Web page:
There is a maklokes haposkim in regards to if amira lakum is muter bmakom hatzrich/mitzvah/etc if what you are telling the goy to do something which for the yid would be psik reisha. For those that are makil what is the tam/savara/lomdus that there is no “psik reisha” in regards to the goy and that for him we look at the action as being muter, therefore muter for you to tell him to do it bmakom that we are matir amirah l’akum (I hope I have explained this clear enough.)
Many authorities explain that there is no prohibition in telling a non-Jew to perform an action that is defined as a pesik reisha. See, for instance: Rema 253:5 and 337:2; Magen Avraham 253:18 and 41; 276:10 (clearly relating to a de’oraisa prohibition); 277:7; 314:5; 337:2; Tehillah Le-David 336:4; and many others.
Although some prohibit (see Peri Megadim 253:41), the Mishnah Berurah (253:51) thus rules that one can be lenient for needs of Shabbos.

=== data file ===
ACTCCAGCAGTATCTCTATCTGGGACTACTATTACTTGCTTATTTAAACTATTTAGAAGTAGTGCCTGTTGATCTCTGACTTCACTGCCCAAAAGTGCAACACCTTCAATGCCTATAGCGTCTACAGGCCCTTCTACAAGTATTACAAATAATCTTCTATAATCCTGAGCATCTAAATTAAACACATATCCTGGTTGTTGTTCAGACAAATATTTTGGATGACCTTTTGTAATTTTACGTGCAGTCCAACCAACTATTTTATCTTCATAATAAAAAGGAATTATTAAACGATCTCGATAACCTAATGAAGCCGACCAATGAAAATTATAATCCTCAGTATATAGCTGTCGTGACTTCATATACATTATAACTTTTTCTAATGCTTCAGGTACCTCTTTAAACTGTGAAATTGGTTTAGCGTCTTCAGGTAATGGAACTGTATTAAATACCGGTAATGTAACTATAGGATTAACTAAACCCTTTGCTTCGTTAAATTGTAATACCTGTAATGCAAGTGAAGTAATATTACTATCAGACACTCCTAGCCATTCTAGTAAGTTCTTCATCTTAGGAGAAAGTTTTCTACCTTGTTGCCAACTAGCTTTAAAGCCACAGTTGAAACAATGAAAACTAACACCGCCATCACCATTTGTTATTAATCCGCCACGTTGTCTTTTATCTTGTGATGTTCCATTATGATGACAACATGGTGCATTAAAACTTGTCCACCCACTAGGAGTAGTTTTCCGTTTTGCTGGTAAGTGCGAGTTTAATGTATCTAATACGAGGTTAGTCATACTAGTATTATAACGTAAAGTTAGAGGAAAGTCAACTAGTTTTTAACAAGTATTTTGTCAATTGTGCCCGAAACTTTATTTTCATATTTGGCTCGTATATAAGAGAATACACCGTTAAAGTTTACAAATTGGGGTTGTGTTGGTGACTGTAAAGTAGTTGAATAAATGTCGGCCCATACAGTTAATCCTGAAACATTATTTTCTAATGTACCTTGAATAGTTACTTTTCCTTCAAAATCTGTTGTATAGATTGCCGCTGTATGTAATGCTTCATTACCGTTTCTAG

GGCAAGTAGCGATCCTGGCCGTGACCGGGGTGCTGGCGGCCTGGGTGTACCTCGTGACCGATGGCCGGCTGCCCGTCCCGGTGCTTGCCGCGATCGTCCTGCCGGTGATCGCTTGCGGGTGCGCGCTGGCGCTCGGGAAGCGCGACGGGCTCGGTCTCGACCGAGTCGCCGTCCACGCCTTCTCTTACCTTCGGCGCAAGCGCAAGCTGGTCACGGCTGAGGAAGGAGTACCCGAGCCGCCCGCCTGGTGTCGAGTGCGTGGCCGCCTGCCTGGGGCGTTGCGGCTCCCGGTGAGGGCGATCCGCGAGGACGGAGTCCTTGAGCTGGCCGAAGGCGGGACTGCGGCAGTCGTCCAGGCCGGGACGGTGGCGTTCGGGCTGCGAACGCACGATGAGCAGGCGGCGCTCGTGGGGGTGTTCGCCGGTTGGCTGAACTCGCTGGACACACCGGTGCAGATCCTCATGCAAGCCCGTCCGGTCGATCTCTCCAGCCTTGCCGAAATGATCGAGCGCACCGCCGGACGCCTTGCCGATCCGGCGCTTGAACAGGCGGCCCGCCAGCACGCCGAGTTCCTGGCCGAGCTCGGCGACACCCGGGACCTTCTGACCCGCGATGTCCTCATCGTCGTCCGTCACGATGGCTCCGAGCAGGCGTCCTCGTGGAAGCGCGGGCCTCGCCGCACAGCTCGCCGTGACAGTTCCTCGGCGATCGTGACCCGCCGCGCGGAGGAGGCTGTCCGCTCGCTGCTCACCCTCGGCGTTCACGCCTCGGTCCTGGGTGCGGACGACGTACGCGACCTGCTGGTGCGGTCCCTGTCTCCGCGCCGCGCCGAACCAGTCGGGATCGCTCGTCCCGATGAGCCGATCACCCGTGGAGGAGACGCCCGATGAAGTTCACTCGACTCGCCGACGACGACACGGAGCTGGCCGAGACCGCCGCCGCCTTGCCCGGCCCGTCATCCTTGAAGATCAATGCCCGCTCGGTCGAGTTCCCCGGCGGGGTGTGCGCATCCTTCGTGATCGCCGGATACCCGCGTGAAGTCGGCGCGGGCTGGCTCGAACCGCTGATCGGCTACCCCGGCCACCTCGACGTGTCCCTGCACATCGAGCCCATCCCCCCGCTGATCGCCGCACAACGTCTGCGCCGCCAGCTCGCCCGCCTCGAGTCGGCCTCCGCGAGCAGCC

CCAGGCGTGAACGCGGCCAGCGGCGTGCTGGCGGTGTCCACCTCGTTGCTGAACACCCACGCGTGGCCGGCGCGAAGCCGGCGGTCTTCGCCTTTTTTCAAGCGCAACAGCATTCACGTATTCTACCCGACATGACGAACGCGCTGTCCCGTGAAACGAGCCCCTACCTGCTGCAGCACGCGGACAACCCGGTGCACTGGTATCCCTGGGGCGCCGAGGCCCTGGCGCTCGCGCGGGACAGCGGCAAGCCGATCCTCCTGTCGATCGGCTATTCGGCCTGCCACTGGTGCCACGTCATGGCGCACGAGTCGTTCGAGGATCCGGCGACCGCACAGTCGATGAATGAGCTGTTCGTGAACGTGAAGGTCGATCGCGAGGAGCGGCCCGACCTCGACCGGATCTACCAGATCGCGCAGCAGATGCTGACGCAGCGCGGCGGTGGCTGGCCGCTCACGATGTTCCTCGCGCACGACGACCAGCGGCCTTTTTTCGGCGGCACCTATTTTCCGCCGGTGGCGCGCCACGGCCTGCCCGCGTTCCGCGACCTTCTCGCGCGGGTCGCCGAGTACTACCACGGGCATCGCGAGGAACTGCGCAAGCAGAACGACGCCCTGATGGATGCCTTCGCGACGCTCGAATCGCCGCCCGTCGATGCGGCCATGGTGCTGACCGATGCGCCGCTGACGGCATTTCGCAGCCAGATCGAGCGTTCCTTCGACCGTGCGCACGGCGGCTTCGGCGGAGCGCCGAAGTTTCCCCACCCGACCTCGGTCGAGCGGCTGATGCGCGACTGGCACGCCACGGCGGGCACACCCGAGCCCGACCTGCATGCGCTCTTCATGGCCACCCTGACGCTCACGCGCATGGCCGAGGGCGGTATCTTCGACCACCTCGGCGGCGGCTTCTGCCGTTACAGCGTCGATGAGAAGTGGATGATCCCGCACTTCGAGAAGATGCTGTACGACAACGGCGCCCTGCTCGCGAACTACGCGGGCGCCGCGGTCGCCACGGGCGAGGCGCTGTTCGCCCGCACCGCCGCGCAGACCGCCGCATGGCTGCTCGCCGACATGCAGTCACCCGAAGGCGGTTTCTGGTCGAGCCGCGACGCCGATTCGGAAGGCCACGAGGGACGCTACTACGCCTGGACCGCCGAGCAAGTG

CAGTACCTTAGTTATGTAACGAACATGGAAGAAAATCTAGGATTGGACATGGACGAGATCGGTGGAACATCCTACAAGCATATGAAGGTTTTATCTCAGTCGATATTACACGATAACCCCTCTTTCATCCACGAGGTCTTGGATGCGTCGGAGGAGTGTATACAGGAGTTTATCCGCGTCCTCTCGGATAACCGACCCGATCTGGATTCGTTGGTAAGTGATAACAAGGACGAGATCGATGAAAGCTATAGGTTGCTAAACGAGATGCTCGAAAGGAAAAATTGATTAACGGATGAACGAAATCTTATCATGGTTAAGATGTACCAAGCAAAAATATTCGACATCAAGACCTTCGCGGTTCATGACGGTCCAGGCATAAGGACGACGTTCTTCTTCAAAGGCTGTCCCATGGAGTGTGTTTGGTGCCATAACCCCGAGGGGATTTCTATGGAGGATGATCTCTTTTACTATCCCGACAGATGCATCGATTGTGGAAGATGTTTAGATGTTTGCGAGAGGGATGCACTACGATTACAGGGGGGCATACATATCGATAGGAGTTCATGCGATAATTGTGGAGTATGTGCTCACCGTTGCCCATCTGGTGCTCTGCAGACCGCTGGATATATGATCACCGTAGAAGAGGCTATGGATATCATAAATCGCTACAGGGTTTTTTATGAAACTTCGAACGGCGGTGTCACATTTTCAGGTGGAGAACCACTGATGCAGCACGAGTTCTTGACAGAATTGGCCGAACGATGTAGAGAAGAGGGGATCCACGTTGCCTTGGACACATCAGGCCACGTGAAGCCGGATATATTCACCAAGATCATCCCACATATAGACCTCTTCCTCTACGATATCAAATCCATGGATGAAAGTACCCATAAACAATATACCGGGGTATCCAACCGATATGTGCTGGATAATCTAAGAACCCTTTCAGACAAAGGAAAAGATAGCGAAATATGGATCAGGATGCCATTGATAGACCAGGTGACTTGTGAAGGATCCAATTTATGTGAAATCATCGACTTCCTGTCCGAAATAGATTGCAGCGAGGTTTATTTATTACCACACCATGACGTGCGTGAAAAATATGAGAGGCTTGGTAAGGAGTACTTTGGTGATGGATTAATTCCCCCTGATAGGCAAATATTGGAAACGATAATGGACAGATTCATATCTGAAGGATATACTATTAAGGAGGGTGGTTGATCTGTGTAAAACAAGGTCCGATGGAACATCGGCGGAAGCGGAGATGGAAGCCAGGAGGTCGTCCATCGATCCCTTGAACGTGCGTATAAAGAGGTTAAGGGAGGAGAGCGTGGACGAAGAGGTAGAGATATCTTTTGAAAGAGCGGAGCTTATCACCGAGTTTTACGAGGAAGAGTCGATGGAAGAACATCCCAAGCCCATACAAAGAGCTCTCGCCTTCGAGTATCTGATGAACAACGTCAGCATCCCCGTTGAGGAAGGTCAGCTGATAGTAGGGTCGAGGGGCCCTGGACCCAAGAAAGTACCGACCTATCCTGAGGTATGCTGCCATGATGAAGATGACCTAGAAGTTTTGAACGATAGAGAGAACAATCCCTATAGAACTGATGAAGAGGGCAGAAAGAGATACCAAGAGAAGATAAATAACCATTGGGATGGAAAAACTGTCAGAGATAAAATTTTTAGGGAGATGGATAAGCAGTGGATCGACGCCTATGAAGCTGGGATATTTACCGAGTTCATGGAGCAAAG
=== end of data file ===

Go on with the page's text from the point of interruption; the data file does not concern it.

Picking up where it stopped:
The reason for the leniency is that the problem of telling a non-Jew to perform a melachah is a problem of shlichus (making him an envoy), and for a pesik reisha the shlichus is being made for a permitted act (Shulchan Aruch Harav 253:10; Yeshu’os Yaakov 253:14; Tehilla Le-David above).
Another explanation is that the shvus of telling a non-Jew is more lenient than a regular rabbinic prohibition, and therefore it is permitted in a place of a pesik reisha (Magen Avraham 314).
A discrepency between the two rationales emerges when the Jew has specific intention for the melachah of the pesik reisha to occur, though he asks the non-Jew to perform the non-prohibited labor — for instance, if he wants the groove in the ground, but asks the non-Jew to drag the bench.
According to the Magen Avraham, this might be prohibited (because the Jew’s intention is the groove), whereas it will be permitted according to the Shulchan Aruch Harav (however, see Avnei Nezer (210:8), who writes that this is prohibited even according to the Shulchan Aruch Harav).